The E-Channel presents the words and wisdom of the writer Charles Johnson. It's Charles Johnson LIVE ! It was created by E. Ethelbert Miller (that's what the E stands for) in January 2011. It's a one year project in which Miller will interview Johnson about his books, beliefs, and various matters of the heart and mind. The E-Channel presents Johnson's own voice. Every word is his. They are responses to questions asked each week by Miller.
Saturday, September 3, 2011
TELLING IT LONG AND TELLING IT SHORT
E. Ethelbert Millers asks: "In your fiction writing you seem to prefer the longer sentence over the short one. Is this for sound, content, or simply you as author following the flow of the narrative you created? Are you aware of sentence length? Would you consider this your style?"
OK, you got me. I surrender. I confess:
If I don't control myself, my sentences in literary fiction naturally tend to run long, with image and idea building upon image and idea, rolling and ribboning out, sometimes twisting and torquing dialectically, from thesis to antithesis, and spiced with colons and semi-colons and parenthetical asides (such as this) until I simply can't pack any more into them. I've always seen the sentence and paragraph as units of energy to be released. So yes, I use long sentences for rhythm and music. I most certainly would always follow one with a short sentence. As I used to teach my students, the technique here is take the simple sentence, then "complicate" (i.e., extend) the subject, the verb, then the object.
To be frank, I think the elegant, long sentence is a thing of beauty. A self-contained entity worthy of study all by itself. Consider this sentence by Dylan Thomas from Quite Early One Morning:
"I was born in a large Welsh town at the beginning of the Great War---an ugly, lovely town (or so it was and is to me), crawling, sprawling by a long and splendid curving shore where truant boys and sandfield boys and old men from nowhere, beachcombed, idled and paddled, watched the dock-bound ships or the ships streaming away into wonder and India, magic and China, countries bright with oranges and loud with lions; threw stones into the sea for the barking outcast dogs; made castles and forts and harbours and race tracks in the sand; and on Saturday afternoons listened to the brass band, watched the Punch and Judy, or hung about on the fringes of the crowd to hear the fierce religious speakers who shouted at the sea, as though it were wicked and wrong to roll in and out like that, white-horsed and full of fishes."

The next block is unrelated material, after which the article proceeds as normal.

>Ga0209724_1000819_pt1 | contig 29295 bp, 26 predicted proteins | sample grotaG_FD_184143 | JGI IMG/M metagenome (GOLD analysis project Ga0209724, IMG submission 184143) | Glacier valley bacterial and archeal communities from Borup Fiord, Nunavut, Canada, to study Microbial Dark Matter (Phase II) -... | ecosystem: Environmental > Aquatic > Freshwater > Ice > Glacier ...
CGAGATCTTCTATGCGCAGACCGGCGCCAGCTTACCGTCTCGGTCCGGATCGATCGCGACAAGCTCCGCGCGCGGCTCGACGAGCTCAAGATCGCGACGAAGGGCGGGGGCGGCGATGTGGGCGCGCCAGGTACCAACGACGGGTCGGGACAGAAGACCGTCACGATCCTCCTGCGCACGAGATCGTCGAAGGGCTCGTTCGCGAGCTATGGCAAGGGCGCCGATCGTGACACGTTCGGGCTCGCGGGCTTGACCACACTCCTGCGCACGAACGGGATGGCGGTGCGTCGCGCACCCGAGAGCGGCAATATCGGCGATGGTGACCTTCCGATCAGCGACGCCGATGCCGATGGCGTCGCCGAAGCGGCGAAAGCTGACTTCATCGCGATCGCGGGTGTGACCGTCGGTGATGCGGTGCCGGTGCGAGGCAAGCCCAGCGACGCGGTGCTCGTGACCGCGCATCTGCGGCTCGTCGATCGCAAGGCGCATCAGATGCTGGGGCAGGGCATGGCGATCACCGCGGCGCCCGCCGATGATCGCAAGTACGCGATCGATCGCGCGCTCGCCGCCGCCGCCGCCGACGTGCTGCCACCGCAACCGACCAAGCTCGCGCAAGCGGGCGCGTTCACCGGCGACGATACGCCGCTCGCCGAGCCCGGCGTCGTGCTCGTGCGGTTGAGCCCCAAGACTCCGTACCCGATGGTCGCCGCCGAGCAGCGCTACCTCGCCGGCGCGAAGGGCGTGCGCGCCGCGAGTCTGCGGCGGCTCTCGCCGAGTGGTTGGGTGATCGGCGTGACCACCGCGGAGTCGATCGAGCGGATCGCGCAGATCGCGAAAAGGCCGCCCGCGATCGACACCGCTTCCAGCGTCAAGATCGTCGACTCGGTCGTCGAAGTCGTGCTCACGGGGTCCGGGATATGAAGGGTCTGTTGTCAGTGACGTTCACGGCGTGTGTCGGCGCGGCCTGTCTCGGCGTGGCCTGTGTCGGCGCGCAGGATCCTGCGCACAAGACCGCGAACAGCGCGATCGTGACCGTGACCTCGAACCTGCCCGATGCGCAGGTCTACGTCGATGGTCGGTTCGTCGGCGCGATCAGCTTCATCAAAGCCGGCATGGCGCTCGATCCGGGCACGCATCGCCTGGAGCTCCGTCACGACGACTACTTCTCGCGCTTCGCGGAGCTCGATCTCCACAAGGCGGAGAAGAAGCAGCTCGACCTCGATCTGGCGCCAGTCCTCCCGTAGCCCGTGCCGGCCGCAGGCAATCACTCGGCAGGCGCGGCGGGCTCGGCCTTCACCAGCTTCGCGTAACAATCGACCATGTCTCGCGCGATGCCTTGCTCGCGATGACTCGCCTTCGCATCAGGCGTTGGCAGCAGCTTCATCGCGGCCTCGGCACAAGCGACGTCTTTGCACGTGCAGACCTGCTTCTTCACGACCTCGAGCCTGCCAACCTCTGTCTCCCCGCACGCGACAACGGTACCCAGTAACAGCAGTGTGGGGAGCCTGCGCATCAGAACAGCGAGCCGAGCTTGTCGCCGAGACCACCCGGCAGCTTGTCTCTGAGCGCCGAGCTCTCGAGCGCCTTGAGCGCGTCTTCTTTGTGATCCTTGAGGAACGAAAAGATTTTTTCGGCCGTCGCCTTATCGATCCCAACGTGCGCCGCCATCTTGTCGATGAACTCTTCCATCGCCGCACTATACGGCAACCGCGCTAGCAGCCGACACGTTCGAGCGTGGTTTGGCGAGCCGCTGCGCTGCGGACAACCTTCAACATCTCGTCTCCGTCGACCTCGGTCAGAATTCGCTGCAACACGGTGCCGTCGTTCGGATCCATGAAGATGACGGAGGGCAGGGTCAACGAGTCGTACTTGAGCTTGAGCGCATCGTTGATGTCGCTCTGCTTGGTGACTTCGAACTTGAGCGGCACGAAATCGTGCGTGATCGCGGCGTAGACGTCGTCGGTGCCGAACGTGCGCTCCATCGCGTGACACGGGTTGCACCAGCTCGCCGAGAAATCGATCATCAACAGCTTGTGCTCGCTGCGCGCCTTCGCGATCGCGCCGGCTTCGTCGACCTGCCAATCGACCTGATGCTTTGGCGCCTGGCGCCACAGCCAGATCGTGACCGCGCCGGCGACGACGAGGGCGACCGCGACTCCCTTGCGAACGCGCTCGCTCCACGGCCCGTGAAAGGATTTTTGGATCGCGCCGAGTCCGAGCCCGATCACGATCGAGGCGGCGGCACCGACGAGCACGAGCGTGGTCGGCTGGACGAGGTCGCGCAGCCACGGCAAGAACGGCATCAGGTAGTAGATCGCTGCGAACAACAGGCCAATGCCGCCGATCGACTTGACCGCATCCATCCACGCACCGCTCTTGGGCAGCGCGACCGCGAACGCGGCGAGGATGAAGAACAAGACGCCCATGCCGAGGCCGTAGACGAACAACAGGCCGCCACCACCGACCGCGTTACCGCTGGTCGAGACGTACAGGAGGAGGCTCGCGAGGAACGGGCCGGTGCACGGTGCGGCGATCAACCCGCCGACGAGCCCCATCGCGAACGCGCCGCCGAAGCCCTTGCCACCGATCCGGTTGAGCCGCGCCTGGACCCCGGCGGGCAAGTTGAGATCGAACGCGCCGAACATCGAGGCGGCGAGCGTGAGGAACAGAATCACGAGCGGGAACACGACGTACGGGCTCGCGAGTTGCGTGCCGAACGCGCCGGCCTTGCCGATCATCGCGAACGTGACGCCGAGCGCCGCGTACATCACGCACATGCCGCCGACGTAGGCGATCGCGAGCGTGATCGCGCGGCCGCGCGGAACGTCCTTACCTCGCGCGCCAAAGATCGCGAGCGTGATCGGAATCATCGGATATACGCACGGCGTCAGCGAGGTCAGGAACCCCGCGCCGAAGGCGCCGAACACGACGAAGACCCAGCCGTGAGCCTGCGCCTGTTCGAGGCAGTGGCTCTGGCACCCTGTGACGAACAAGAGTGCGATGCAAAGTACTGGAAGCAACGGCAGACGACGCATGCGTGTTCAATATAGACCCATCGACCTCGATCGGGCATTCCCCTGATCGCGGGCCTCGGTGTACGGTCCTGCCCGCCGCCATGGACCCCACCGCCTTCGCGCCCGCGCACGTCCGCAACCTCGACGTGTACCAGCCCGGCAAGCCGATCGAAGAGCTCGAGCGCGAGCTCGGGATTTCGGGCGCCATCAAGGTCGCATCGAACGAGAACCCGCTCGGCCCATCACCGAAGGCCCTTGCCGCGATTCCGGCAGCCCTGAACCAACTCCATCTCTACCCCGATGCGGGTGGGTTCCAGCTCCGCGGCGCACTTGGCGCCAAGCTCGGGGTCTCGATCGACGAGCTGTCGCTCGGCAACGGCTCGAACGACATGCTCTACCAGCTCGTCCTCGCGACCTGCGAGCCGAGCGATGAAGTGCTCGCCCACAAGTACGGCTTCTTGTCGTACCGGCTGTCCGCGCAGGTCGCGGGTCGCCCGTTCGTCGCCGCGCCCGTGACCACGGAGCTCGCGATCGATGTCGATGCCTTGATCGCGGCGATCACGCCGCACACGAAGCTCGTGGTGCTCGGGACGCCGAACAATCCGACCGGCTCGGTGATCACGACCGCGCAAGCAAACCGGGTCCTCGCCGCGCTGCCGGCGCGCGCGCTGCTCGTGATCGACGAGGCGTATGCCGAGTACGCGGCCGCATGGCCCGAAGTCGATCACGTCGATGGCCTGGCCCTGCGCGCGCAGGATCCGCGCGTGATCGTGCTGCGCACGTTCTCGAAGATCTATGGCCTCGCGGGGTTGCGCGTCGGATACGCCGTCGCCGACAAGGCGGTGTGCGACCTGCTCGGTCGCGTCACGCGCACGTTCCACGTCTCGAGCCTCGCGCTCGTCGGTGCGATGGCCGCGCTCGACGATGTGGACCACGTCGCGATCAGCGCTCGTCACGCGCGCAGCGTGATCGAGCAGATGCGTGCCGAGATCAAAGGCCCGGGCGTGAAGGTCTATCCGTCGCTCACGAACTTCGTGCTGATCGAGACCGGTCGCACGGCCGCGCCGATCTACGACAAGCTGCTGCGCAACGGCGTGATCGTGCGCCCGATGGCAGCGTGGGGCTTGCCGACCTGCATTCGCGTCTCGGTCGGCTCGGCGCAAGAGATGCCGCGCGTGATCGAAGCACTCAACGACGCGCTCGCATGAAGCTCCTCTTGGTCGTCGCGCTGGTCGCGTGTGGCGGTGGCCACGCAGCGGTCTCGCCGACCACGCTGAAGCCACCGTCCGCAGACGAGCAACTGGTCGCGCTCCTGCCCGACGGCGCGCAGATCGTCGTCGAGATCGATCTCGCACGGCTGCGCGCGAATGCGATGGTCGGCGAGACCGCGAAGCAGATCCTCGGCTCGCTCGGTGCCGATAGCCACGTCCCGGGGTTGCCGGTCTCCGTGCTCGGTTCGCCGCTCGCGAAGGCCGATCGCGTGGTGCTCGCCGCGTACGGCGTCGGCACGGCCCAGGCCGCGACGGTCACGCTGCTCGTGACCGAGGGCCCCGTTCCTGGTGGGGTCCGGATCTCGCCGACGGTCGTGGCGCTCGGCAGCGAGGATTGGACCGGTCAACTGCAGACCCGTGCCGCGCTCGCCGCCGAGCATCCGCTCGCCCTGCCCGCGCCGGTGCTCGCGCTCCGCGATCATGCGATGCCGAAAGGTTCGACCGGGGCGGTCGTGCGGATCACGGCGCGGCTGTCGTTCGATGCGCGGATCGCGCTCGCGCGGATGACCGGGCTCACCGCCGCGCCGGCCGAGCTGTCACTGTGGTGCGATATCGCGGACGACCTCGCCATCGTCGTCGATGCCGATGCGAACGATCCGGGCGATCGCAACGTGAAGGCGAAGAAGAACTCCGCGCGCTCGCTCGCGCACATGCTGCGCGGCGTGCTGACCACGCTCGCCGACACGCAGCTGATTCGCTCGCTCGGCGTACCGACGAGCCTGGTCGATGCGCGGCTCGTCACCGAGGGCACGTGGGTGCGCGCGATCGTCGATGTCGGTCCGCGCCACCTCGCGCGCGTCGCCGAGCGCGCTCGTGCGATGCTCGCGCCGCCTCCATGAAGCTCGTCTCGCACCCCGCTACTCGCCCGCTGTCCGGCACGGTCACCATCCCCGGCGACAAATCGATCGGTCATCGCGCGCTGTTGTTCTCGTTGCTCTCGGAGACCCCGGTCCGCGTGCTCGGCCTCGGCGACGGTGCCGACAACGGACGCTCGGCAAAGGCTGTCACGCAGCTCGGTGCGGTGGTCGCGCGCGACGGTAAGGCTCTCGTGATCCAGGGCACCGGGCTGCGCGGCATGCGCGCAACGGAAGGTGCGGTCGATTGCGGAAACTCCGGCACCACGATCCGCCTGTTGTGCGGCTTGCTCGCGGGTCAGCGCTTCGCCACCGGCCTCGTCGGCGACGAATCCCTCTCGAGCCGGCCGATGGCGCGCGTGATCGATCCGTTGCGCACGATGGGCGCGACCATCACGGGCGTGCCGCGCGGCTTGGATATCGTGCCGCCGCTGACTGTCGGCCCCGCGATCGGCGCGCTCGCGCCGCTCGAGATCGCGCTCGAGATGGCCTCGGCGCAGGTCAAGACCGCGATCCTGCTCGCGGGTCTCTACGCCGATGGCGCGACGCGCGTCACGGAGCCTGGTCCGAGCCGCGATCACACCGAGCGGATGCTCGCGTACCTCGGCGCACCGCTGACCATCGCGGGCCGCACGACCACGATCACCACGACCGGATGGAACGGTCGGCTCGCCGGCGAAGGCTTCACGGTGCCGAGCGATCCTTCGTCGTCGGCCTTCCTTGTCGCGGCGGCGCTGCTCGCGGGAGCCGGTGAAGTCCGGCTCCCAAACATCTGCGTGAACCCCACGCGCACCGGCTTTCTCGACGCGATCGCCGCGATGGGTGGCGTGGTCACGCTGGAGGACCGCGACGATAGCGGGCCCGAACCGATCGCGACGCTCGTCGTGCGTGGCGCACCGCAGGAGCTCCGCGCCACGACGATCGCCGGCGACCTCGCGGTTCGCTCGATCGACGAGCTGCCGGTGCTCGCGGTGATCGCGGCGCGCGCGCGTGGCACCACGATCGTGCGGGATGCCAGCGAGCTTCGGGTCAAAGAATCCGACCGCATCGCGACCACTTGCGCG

In Copy and Compose: A Guide to Prose Style (Prentice-Hall, 1969), the editors Winston Weathers and Otis Winchester say this about Thomas's "master sentence":
"In this magnificent sentence, loose and long, constituting an entire paragraph, great use is made of details placed in various forms of the series. After the initial statement the sentence proceeds descriptively, using double adjectives in front of nouns---'ugly, lovely town'---and double participles after the noun---'crawling, sprawling'---along with many instances of balance---'so it was and is to me,' 'long and splendid,' 'idled and paddled,' and 'bright with oranges and loud with lions.' Note also the four-part series used: 'castles and forts and harbours and race tracks.' In the sentence abundant use is also made of sound devices: alliteration---'wicked and wrong'---and rhyme---'crawling, sprawling.' And you will note the terminal rhythm of the sentence, after the long sweep of clauses and phrases: 'as though it were wicked and wrong to roll in and out like that, white-horsed and full of fishes,' with 'white-horsed' a repositioned adjective, acting as a brake on the rhythmical flow."
We find the same detail and description, the same careful layering that is the result of much revision, and the same attention to balanced construction in the following sentence fromSamuel Delany's Flight from Nevèryön:
"No doubt in the palace his rough, if scarred good looks would cause (he dreamed) a few noble ladies to catch their breath; and perhaps even once, at some great party, into which he'd wandered only by accident, he'd exchange a few lines of banter with the Child Empress herself, whose reign is glittering and glorious, causing waves of jealousy and ire among the lords gathered at the affair, so that, after a month or so of such dalliance, his patroness (who by this time, would hopefully have taken up another lover, perhaps a young nobleman whose arrogant ways would make her fondly recall her nights and noons with him) would finally secure him an officer's commission in the Imperial Army, at some fascinating outpost in some exotic mountain hold, sending him on to who-knows-what great and gainful adventures..."
No creative writing student escaped my workshops for 33 years without doing as one of their many exercises master sentences like the ones above.